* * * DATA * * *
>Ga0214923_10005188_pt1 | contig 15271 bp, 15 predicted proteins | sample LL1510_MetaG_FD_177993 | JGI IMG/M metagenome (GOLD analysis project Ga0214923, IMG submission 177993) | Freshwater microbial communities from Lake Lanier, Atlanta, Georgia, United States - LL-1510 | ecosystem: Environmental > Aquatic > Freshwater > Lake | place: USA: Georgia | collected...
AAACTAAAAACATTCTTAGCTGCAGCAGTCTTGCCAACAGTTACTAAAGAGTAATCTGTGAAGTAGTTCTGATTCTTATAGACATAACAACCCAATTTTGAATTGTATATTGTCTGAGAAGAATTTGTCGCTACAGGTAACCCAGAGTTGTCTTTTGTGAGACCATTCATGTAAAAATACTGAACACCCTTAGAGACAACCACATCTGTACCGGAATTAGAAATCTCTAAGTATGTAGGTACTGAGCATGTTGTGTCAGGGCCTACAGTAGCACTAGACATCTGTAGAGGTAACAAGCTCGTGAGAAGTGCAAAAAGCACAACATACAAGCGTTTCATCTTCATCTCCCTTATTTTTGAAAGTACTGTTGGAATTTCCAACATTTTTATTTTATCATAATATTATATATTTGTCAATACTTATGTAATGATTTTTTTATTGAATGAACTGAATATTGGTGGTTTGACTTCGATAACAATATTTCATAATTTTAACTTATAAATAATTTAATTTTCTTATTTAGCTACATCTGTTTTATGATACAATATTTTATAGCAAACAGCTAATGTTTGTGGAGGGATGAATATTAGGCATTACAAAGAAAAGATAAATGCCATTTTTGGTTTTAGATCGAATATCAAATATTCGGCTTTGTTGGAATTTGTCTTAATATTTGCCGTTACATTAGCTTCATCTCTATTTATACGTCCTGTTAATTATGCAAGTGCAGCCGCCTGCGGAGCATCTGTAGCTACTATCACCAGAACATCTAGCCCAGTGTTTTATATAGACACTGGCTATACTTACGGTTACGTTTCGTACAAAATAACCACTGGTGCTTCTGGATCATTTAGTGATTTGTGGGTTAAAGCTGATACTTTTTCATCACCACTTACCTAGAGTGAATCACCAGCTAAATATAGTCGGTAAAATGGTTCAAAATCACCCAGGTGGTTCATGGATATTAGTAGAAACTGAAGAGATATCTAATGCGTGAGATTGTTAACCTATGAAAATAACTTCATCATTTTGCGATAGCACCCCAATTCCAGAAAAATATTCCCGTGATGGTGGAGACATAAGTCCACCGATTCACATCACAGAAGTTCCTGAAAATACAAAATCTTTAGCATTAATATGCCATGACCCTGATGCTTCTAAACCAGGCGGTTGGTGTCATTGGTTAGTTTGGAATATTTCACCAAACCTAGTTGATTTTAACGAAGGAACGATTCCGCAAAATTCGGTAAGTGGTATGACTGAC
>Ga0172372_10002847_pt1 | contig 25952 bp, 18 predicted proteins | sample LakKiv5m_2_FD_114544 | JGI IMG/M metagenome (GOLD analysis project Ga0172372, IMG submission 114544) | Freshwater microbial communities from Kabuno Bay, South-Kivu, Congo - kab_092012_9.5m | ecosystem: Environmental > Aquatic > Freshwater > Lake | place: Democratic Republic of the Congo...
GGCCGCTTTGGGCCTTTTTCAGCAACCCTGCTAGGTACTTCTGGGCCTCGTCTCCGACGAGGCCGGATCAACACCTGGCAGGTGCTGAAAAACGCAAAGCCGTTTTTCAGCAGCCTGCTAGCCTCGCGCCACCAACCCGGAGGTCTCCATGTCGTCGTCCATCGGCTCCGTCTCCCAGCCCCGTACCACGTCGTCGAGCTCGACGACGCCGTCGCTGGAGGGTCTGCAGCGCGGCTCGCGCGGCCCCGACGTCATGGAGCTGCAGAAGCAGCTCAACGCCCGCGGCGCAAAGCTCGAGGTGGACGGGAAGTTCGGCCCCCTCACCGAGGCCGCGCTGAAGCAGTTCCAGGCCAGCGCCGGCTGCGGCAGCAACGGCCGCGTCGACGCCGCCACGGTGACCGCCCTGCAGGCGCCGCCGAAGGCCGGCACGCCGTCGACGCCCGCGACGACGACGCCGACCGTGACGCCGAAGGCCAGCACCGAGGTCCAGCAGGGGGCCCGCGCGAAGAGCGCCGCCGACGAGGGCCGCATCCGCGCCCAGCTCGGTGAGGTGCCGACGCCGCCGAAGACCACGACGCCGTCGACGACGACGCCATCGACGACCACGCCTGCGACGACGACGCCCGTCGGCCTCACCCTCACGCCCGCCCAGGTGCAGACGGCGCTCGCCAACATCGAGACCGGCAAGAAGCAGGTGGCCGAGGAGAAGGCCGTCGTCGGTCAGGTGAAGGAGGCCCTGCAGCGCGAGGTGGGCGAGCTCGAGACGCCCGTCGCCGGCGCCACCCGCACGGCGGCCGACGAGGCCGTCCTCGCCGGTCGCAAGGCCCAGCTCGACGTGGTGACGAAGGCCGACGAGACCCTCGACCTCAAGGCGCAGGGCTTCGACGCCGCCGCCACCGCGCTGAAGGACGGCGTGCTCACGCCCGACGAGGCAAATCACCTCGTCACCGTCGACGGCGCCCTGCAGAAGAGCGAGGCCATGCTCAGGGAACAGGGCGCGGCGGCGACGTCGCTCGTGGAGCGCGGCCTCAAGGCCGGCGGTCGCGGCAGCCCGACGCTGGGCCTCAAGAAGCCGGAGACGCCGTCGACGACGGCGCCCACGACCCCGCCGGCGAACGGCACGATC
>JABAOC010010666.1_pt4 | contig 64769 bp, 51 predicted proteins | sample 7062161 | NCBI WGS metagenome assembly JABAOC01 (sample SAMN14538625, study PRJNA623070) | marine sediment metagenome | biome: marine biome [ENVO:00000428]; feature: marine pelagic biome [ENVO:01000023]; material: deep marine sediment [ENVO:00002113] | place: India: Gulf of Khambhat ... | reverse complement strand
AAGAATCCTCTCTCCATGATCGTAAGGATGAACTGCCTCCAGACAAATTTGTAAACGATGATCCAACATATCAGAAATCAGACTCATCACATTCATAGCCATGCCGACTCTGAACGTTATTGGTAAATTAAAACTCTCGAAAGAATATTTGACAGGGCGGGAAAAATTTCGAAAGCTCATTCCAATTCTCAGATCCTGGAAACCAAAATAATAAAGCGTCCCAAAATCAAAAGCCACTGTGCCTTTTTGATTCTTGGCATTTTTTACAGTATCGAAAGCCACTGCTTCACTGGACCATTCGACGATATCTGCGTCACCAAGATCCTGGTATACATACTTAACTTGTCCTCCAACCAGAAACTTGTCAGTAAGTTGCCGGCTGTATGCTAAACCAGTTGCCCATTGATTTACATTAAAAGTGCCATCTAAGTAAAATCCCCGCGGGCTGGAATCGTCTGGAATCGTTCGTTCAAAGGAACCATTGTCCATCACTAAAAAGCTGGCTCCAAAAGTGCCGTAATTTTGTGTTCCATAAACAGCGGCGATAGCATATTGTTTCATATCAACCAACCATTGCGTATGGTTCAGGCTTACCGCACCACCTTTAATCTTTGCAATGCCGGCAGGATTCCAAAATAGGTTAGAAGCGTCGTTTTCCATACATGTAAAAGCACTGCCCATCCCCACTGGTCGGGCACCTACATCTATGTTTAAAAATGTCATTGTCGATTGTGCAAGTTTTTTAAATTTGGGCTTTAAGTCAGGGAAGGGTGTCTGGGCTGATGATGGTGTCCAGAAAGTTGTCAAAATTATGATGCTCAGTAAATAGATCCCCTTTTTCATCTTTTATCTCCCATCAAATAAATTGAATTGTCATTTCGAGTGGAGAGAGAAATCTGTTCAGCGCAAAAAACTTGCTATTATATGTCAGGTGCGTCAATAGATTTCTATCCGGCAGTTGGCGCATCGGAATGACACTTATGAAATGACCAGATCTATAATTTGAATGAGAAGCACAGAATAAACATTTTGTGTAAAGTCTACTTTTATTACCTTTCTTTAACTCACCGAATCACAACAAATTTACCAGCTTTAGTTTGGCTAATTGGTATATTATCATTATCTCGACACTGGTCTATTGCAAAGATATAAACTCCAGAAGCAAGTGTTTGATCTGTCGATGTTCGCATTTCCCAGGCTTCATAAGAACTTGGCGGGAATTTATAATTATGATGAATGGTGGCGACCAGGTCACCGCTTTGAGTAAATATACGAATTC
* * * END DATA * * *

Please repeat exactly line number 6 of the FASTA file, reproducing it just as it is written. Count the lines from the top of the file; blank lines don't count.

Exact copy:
AAGAATCCTCTCTCCATGATCGTAAGGATGAACTGCCTCCAGACAAATTTGTAAACGATGATCCAACATATCAGAAATCAGACTCATCACATTCATAGCCATGCCGACTCTGAACGTTATTGGTAAATTAAAACTCTCGAAAGAATATTTGACAGGGCGGGAAAAATTTCGAAAGCTCATTCCAATTCTCAGATCCTGGAAACCAAAATAATAAAGCGTCCCAAAATCAAAAGCCACTGTGCCTTTTTGATTCTTGGCATTTTTTACAGTATCGAAAGCCACTGCTTCACTGGACCATTCGACGATATCTGCGTCACCAAGATCCTGGTATACATACTTAACTTGTCCTCCAACCAGAAACTTGTCAGTAAGTTGCCGGCTGTATGCTAAACCAGTTGCCCATTGATTTACATTAAAAGTGCCATCTAAGTAAAATCCCCGCGGGCTGGAATCGTCTGGAATCGTTCGTTCAAAGGAACCATTGTCCATCACTAAAAAGCTGGCTCCAAAAGTGCCGTAATTTTGTGTTCCATAAACAGCGGCGATAGCATATTGTTTCATATCAACCAACCATTGCGTATGGTTCAGGCTTACCGCACCACCTTTAATCTTTGCAATGCCGGCAGGATTCCAAAATAGGTTAGAAGCGTCGTTTTCCATACATGTAAAAGCACTGCCCATCCCCACTGGTCGGGCACCTACATCTATGTTTAAAAATGTCATTGTCGATTGTGCAAGTTTTTTAAATTTGGGCTTTAAGTCAGGGAAGGGTGTCTGGGCTGATGATGGTGTCCAGAAAGTTGTCAAAATTATGATGCTCAGTAAATAGATCCCCTTTTTCATCTTTTATCTCCCATCAAATAAATTGAATTGTCATTTCGAGTGGAGAGAGAAATCTGTTCAGCGCAAAAAACTTGCTATTATATGTCAGGTGCGTCAATAGATTTCTATCCGGCAGTTGGCGCATCGGAATGACACTTATGAAATGACCAGATCTATAATTTGAATGAGAAGCACAGAATAAACATTTTGTGTAAAGTCTACTTTTATTACCTTTCTTTAACTCACCGAATCACAACAAATTTACCAGCTTTAGTTTGGCTAATTGGTATATTATCATTATCTCGACACTGGTCTATTGCAAAGATATAAACTCCAGAAGCAAGTGTTTGATCTGTCGATGTTCGCATTTCCCAGGCTTCATAAGAACTTGGCGGGAATTTATAATTATGATGAATGGTGGCGACCAGGTCACCGCTTTGAGTAAATATACGAATTC